Two weeks ago I had the opportunity to attend the first ever GeekGirlCon in Seattle, along with my proudly geeky 17-year old daughters. While I have some interest in online gaming (and an embarrassing addiction to Plants vs. Zombies), I haven’t spent as much time as most of the other geeks at this particular convention in role play games and cosplay (costume play that can be quite separate from role playing). As a consequence, I was fascinated by some of the panels on the topic, and intrigued by the games room where I had the chance to observe some interesting games in action. But mostly, I was blown away by some of the unbelievable costumes! (My daughters and I overheard an especially telling conversation in the food court – one intricately costumed consumer of fast food called over someone she saw walking past to admire his chain mail and to compare techniques they’d each used to create truly extraordinary chain mail by hand.)
Given that starting point, and the rapid approach of Halloween, I couldn’t help but speculate on just how one could have a really cool mediator costume too? Well, fear not, mediators – while we might generate a wonderful list of inspiring mediators to dress up as, or figure out how to help our children accessorize a business suit with the tools of the mediator trade (whiteboard pens, kleenex box, calculator, jelly beans…?) – there is a much, much cooler answer in geek culture! Personally, I want to be the Mediator from the tactical roleplaying game Final Fantasy Tactics!
The FFT Mediator is, of course, interesting for the simple fact that s/he exists as one of the possible roles in this game: it is always encouraging to see mediators gaining a place in popular culture. However, the FFT Mediator has a very interesting mix of powers. Remember that this Mediator is a character in a battle game; in this context the Mediator uses their voice as their primary form of “attack”- and has guns as a fallback where words fail! Some of the “Speechcraft” abilities that the Mediator has will sound quite appropriate, but others might raise an eyebrow. Here’s a small sample of the Mediator’s speechcraft:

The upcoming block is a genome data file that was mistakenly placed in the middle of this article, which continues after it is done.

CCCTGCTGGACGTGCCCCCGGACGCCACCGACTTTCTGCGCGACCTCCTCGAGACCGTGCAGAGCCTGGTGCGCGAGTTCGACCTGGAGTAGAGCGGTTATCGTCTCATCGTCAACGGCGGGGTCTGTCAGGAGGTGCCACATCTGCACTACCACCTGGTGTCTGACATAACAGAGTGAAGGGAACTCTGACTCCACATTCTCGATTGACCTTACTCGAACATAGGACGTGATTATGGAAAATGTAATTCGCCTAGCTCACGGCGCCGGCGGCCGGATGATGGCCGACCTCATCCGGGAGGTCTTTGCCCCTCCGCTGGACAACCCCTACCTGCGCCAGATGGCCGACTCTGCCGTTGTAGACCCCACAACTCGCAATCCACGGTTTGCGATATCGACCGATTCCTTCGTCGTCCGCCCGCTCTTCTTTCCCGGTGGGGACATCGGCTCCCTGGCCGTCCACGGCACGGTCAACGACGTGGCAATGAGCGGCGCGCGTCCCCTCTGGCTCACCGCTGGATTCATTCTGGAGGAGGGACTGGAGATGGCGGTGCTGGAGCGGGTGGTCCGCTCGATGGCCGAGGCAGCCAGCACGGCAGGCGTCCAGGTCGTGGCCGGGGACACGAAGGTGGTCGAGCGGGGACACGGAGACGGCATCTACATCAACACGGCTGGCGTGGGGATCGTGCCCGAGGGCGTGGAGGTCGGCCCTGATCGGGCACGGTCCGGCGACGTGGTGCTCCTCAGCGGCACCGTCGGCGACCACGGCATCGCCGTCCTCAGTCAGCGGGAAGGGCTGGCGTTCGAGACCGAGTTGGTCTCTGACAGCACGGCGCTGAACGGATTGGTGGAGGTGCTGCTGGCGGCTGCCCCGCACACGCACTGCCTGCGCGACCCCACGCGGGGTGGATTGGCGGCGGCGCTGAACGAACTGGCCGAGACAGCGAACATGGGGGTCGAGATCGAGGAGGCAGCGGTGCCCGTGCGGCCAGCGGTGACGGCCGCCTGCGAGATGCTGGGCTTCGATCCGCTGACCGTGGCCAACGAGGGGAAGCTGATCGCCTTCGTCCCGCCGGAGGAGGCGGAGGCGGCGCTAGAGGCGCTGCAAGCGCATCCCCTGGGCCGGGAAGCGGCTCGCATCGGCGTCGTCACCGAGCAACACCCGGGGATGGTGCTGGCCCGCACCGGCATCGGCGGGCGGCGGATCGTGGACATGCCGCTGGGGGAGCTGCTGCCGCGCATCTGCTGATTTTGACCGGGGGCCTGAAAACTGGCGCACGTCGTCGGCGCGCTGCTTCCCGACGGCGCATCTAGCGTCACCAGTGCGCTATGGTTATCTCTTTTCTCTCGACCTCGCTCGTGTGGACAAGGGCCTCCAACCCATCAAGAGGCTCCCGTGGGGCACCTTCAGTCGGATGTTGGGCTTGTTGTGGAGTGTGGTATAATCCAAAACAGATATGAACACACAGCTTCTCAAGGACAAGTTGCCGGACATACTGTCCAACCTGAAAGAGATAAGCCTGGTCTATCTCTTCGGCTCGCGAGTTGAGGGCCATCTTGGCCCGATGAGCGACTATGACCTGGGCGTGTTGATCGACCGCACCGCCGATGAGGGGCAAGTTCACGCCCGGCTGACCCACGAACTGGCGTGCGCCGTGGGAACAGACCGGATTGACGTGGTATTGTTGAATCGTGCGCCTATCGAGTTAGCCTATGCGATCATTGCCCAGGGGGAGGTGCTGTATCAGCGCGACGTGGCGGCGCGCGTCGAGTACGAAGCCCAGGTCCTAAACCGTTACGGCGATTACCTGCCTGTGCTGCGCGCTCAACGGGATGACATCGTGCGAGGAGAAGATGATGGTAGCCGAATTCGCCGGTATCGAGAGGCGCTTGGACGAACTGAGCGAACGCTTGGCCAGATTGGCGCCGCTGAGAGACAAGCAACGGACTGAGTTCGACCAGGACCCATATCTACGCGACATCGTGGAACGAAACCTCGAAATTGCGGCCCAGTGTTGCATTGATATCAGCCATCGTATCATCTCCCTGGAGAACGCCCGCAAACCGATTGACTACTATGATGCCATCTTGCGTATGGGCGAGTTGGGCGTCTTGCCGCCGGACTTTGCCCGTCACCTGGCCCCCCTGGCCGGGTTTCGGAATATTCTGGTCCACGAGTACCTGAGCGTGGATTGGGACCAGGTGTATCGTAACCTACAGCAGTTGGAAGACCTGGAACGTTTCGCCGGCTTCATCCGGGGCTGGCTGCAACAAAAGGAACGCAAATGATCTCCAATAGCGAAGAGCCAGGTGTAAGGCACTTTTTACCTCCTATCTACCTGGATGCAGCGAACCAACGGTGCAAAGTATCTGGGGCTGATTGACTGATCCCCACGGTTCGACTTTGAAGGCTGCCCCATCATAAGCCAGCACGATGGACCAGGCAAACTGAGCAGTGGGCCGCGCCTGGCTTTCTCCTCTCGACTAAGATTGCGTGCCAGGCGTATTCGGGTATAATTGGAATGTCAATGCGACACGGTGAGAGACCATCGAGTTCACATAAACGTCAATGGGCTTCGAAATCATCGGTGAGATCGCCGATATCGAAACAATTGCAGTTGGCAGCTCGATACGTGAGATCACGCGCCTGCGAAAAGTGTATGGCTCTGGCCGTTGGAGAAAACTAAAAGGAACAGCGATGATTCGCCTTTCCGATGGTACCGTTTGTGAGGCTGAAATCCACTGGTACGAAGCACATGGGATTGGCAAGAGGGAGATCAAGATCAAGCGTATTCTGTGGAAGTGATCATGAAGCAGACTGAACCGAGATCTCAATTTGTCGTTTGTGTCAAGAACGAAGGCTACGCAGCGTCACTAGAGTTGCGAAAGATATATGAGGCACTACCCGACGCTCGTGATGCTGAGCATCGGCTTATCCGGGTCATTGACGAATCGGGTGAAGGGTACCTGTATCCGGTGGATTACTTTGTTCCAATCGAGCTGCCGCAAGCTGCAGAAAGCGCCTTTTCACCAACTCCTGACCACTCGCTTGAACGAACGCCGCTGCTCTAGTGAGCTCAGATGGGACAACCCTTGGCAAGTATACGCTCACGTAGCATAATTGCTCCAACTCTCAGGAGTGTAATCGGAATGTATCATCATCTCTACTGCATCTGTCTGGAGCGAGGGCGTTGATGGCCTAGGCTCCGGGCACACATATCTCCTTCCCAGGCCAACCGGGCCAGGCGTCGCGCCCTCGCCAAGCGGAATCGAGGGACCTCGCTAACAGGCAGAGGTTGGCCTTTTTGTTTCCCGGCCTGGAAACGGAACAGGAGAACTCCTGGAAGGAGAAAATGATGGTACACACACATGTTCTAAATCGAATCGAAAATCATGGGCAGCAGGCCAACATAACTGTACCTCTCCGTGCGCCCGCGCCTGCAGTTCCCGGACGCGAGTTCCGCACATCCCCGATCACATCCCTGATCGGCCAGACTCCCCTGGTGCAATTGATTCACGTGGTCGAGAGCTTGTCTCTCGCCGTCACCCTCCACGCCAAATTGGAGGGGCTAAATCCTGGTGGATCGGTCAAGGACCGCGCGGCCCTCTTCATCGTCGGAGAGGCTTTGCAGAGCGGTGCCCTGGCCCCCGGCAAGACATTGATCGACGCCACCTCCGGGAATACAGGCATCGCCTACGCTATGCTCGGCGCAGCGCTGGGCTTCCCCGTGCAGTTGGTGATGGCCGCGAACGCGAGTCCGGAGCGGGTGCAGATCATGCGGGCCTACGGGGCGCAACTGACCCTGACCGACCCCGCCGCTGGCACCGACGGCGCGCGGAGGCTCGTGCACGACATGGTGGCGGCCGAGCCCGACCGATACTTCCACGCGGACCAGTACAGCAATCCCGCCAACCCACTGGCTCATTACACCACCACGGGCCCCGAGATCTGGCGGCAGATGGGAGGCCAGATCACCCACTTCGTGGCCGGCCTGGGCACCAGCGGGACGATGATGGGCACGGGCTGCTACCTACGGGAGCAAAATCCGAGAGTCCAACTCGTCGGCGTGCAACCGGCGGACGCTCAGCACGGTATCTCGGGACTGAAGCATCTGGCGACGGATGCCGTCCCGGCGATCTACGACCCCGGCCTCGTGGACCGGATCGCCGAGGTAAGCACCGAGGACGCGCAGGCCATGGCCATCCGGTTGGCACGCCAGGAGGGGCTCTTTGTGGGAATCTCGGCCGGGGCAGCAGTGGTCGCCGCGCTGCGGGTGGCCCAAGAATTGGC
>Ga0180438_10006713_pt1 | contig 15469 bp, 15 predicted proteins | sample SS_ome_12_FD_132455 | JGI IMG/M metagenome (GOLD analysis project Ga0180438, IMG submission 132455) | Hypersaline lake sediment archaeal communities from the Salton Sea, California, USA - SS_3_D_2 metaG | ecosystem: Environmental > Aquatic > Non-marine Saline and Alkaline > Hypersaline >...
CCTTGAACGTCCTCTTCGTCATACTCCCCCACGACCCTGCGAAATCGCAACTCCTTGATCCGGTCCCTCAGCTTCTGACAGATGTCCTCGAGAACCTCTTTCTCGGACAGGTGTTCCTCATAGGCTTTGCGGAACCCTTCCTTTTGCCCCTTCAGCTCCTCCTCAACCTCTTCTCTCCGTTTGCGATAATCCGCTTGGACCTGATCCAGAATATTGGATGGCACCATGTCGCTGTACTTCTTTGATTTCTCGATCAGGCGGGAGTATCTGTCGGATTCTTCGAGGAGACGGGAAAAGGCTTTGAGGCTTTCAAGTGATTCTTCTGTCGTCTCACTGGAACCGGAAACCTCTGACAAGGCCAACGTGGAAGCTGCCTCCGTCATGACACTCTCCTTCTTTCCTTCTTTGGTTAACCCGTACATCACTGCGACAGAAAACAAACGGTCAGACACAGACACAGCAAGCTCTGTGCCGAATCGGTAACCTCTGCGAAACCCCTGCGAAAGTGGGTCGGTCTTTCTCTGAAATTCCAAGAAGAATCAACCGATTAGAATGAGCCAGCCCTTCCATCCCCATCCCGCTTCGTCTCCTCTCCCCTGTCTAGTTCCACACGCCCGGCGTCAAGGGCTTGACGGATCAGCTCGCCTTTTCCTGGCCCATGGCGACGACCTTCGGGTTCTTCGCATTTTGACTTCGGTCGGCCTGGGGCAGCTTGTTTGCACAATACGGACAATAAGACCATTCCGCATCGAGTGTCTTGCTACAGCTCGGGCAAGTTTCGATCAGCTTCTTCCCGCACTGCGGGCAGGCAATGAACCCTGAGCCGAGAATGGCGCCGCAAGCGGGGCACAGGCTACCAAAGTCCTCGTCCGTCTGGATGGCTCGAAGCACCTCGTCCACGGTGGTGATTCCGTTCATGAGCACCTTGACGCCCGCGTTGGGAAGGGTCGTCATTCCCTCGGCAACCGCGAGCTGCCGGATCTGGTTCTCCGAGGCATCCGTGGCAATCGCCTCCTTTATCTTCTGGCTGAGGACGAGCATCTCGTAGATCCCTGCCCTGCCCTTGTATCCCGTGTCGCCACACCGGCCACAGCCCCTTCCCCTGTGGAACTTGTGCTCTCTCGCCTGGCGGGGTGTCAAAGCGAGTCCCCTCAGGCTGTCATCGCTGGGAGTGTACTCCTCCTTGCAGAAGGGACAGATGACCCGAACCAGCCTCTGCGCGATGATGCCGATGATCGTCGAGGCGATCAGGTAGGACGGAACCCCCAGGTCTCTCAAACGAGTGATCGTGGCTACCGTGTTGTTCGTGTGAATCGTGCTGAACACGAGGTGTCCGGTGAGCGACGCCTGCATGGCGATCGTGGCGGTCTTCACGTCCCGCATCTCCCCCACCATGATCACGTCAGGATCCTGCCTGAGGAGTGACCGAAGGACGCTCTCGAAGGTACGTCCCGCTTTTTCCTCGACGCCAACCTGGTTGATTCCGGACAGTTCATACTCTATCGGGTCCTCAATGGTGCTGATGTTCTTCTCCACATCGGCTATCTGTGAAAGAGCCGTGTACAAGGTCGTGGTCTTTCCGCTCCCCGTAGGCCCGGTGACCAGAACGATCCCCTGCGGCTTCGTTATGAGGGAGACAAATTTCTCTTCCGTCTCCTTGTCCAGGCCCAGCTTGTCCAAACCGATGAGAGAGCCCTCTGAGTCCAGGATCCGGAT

- Invitation – a speechcraft skill that convinces a foe to become an ally
- Persuade – really a stalling tactic that persuades a foe to wait before acting
- Praise – a skill that increases a target’s Bravery (Bravery is a key measure which affects physical attack power, so a mediator can bolster the courage and consequent strength of her companions through talk)
- Threaten – plays on the doubts and fears of a target to reduce their Bravery
- Preach – explains divine miracles, deepening Faith (Faith is itself an interesting measure in this complex game – high Faith allows one to administer greater magickal damage or healing, but also makes one more susceptible to spells)
- Enlighten – Just as a mediator can deepen Faith, a Mediator can also reduce it through cold, secular logic
The Mediator also has such “useful” skills as inducing slumber by telling dull tales, or infuriating someone with insults so that they attack less effectively, etc. Many of their skills can be combatted with a Finger Guard (or Earplug!)
As I’m busy examining television images of mediators for the ADRIC conference next week, I may also take a broader look at the image of the Mediator in a wider range of pop culture and subculture sources. But for the moment, I’m most inspired by the few, but very impressive, photos I’ve been able to find online of people who have already created their Mediator costumes!
Sharon Sutherland contributes occasional “CoRe Connections” – recommendations for items (media, music, popular culture, etc.) “connected” to conflict resolution but not necessarily on the radar for conflict resolution professionals. She welcomes your comments and ideas in the comments section of this site, or send her an email at email@example.com.